Court Says Rumored Affair Not Just Cause for Firing Official

By Christian Nolan |

In Connecticut, the average Joe is an at-will worker who can be fired for a good reason, a bad reason or no reason at all, as long as it's not for an illegal reason, such as age or race.

Supreme Court Majority Blames State, Overturns Murder Conviction

By Associated Press |

The Connecticut Supreme Court has ordered a new trial for a brain-damaged man sentenced to life in prison for the 1987 killing of his wife's 88-year-old grandmother — a conviction protested by high-profile supporters including writers Arthur Miller and William Styron.

William Clendenen

CBA Delegates Approve Diversity Commitment Policy

By Jay Stapleton |

The Connecticut Bar Association has been working to improve diversity among its ranks, perhaps most notably with the recent election of biracial lawyer Karen DeMeola to serve as vice president.

Lawyer Jailed for Wife Attack Faces Loss of Law License

By Jay Stapleton |

'Most times, we see this [disciplinary action] for mortgage fraud or something like that,' said an assistant disciplinary counsel. 'It's an odd case where you have a lawyer convicted of a violent crime.'

Ellen Strauss

Conn. Solo Plays Role in Arrest of Millionaire Murder Suspect

By Jay Stapleton |

It's been hard to turn on the television recently without hearing about Robert Durst, the estranged member of the wealthy New York real estate family that runs 1 World Trade Center in Manhattan.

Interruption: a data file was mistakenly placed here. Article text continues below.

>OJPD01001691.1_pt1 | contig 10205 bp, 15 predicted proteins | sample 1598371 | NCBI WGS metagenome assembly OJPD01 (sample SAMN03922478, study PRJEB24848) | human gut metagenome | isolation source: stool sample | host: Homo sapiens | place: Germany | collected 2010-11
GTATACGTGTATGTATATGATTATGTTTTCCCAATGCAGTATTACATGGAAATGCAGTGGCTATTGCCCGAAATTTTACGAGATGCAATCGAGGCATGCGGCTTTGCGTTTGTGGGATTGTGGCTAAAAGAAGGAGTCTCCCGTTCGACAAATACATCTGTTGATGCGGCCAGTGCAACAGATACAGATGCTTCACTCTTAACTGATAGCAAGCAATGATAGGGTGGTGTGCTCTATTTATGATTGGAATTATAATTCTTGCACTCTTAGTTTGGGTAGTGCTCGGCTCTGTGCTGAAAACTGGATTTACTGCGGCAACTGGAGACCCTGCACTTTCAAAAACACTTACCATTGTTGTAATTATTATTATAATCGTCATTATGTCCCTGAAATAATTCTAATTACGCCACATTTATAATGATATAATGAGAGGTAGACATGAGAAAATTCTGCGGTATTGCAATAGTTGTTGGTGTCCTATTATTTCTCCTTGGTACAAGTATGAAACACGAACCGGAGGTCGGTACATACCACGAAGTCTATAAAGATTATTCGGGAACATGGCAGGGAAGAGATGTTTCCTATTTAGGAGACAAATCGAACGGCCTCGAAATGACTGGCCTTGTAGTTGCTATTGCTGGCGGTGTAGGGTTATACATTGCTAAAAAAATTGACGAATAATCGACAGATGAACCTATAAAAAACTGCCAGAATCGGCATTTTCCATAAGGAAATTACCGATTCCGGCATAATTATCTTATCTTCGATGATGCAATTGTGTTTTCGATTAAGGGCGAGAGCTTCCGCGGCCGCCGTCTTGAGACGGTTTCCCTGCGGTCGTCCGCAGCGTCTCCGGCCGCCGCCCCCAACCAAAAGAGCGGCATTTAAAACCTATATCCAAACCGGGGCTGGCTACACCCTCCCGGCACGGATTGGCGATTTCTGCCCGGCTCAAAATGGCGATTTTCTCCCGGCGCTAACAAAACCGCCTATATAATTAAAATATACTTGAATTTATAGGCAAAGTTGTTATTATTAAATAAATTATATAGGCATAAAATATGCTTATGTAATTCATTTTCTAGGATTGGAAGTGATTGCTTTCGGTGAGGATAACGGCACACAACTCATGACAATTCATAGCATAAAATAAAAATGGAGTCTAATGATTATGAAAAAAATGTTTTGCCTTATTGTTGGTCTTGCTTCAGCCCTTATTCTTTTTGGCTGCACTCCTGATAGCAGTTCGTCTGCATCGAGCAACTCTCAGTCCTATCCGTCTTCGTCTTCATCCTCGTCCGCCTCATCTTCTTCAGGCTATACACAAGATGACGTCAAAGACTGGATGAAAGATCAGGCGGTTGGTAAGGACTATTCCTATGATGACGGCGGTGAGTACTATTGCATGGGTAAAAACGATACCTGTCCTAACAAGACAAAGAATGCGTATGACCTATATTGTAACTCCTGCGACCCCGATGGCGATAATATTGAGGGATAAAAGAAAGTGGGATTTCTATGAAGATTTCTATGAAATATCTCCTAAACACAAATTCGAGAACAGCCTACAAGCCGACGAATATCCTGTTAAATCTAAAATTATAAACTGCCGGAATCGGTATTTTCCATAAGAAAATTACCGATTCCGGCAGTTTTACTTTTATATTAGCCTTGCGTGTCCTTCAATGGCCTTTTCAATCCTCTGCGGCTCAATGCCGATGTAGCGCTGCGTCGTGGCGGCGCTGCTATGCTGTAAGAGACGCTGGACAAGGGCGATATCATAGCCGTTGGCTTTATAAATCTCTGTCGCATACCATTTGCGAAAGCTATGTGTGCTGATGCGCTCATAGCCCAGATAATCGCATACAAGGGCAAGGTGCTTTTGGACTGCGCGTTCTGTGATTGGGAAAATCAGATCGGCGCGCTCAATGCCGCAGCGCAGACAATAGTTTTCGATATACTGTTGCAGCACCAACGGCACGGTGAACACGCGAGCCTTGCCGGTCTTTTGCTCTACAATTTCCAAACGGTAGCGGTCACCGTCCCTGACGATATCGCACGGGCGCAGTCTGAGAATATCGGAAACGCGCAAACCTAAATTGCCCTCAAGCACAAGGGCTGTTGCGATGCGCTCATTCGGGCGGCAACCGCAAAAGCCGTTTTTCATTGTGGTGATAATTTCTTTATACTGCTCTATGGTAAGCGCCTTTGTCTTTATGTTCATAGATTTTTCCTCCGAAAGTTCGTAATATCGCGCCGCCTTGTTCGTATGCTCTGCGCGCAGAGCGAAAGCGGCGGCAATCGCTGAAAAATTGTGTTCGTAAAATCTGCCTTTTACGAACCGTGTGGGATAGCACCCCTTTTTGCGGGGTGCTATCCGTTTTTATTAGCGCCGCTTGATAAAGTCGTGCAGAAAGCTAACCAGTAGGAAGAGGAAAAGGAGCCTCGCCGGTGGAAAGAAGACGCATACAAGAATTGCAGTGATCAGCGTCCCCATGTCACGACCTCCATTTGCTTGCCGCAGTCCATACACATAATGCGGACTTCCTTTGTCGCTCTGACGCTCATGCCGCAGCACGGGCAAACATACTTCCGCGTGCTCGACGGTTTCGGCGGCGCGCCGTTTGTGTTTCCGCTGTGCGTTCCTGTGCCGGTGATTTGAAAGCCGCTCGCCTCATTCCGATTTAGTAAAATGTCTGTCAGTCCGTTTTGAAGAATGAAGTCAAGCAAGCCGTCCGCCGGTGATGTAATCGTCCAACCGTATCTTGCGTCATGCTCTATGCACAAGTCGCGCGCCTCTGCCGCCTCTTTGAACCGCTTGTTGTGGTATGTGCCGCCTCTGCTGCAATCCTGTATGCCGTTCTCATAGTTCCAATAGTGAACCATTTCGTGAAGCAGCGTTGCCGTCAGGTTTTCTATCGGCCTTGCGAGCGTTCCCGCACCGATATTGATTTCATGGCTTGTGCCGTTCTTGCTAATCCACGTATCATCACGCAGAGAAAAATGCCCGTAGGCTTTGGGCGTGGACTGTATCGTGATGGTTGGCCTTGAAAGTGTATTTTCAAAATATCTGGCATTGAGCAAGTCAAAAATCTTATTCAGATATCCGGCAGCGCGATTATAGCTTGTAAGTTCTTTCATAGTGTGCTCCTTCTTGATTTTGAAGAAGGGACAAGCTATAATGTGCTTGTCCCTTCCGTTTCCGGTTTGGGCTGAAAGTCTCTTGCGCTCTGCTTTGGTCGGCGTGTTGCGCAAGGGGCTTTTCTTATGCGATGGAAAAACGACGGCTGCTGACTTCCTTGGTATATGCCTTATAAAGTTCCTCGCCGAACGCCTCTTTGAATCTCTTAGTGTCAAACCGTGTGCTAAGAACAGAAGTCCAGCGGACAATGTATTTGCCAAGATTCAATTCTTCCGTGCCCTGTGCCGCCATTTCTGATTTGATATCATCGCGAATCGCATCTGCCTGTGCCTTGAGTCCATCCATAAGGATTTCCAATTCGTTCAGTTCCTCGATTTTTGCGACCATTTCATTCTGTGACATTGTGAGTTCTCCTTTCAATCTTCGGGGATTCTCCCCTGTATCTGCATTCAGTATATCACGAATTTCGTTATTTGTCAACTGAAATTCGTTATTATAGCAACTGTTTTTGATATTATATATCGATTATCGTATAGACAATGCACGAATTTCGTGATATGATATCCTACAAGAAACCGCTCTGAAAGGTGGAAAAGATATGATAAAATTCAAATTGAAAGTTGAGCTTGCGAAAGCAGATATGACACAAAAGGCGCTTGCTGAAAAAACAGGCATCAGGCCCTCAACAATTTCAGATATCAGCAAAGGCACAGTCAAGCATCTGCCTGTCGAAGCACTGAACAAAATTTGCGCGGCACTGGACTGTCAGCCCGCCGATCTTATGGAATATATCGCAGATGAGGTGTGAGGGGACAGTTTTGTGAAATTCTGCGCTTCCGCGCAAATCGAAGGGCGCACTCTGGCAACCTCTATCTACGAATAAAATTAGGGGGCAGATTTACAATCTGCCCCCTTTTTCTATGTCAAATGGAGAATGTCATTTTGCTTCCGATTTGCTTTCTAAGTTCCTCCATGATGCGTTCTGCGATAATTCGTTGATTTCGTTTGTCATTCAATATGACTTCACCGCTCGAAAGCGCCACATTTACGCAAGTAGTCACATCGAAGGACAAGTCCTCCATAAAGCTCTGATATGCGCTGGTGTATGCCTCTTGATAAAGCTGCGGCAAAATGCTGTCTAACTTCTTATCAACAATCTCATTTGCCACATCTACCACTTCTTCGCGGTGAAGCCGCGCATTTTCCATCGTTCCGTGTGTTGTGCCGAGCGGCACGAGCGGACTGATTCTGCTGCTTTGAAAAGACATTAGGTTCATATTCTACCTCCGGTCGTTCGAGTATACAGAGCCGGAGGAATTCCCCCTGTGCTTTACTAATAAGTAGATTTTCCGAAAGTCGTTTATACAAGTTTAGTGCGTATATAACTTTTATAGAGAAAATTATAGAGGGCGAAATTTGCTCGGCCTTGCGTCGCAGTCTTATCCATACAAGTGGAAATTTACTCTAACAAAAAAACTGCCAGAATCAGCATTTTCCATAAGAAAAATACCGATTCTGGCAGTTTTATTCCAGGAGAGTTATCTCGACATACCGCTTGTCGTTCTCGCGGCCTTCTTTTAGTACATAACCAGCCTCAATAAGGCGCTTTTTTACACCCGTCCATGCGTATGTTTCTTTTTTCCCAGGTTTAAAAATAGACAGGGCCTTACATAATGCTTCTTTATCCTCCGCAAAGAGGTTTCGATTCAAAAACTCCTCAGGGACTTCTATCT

Editorial: Conn. Should Ensure Right to Counsel in Civil Cases

The Universal Declaration of Human Rights has been interpreted to ensure a right to counsel in appropriate civil cases in which basic human rights are at stake.

Patrick J. Kennedy

Mechanic With Pain Syndrome Settles for $1.75 Million

By Christian Nolan |

A mechanic who was badly injured in a car wreck and won't be able to fix motorcycles again has settled his lawsuit for $1.75 million.


Norm Pattis: TV's 'Saul' Illustrates Desperation of Small Firm Lawyer

By Norm Pattis |

Looking for a realistic portrayal of the practice of law in a small firm? Then you had better call Saul, as in Saul Goodman, the fictional creation of Vince Gilligan and Peter Gould, creators of the new AMC series "Better Call Saul."

Conn. Lawsuits Accuse DirecTV of Deceptive Tactics

By Christian Nolan |

It's difficult to watch television for any length of time without seeing a commercial with Rob Lowe and "creepy Rob Lowe" urging viewers to sign up with satellite television provider DirecTV.

This ninebedroom house on Scarborough Street in Hartford’s West End is home to eight adults and three children, whose ‘cohousing’ arrangement has been deemed improper by city zoning officials.

11 People in One House? Hartford Zoning Case Part of National Trend

By Jay Stapleton |

The term "family" can conjure up Norman Rockwell-like images of a father, mother and two children living under one roof. But not everyone wants to live like that anymore.


Mark Dubois: Firms Run Afoul of Law When Employing Paralegals

By Mark Dubois |